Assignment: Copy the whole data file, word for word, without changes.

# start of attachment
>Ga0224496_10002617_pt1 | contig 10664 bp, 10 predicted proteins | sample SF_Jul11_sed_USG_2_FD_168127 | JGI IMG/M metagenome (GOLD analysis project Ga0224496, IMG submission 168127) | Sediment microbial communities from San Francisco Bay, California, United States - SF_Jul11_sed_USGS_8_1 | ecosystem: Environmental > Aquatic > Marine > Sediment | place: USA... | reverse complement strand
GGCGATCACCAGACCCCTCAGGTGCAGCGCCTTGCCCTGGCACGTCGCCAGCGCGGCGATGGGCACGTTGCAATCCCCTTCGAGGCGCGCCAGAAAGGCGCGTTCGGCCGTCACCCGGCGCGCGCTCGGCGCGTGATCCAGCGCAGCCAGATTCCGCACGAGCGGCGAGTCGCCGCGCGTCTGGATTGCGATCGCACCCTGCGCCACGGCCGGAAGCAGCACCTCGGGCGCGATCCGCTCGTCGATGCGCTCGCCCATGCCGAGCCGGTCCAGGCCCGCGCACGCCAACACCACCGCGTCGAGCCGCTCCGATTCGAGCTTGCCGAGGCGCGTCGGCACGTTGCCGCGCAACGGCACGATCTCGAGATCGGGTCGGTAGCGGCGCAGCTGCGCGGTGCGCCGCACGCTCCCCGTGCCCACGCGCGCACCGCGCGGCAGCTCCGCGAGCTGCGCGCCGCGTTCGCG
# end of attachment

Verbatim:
>Ga0224496_10002617_pt1 | contig 10664 bp, 10 predicted proteins | sample SF_Jul11_sed_USG_2_FD_168127 | JGI IMG/M metagenome (GOLD analysis project Ga0224496, IMG submission 168127) | Sediment microbial communities from San Francisco Bay, California, United States - SF_Jul11_sed_USGS_8_1 | ecosystem: Environmental > Aquatic > Marine > Sediment | place: USA... | reverse complement strand
GGCGATCACCAGACCCCTCAGGTGCAGCGCCTTGCCCTGGCACGTCGCCAGCGCGGCGATGGGCACGTTGCAATCCCCTTCGAGGCGCGCCAGAAAGGCGCGTTCGGCCGTCACCCGGCGCGCGCTCGGCGCGTGATCCAGCGCAGCCAGATTCCGCACGAGCGGCGAGTCGCCGCGCGTCTGGATTGCGATCGCACCCTGCGCCACGGCCGGAAGCAGCACCTCGGGCGCGATCCGCTCGTCGATGCGCTCGCCCATGCCGAGCCGGTCCAGGCCCGCGCACGCCAACACCACCGCGTCGAGCCGCTCCGATTCGAGCTTGCCGAGGCGCGTCGGCACGTTGCCGCGCAACGGCACGATCTCGAGATCGGGTCGGTAGCGGCGCAGCTGCGCGGTGCGCCGCACGCTCCCCGTGCCCACGCGCGCACCGCGCGGCAGCTCCGCGAGCTGCGCGCCGCGTTCGCG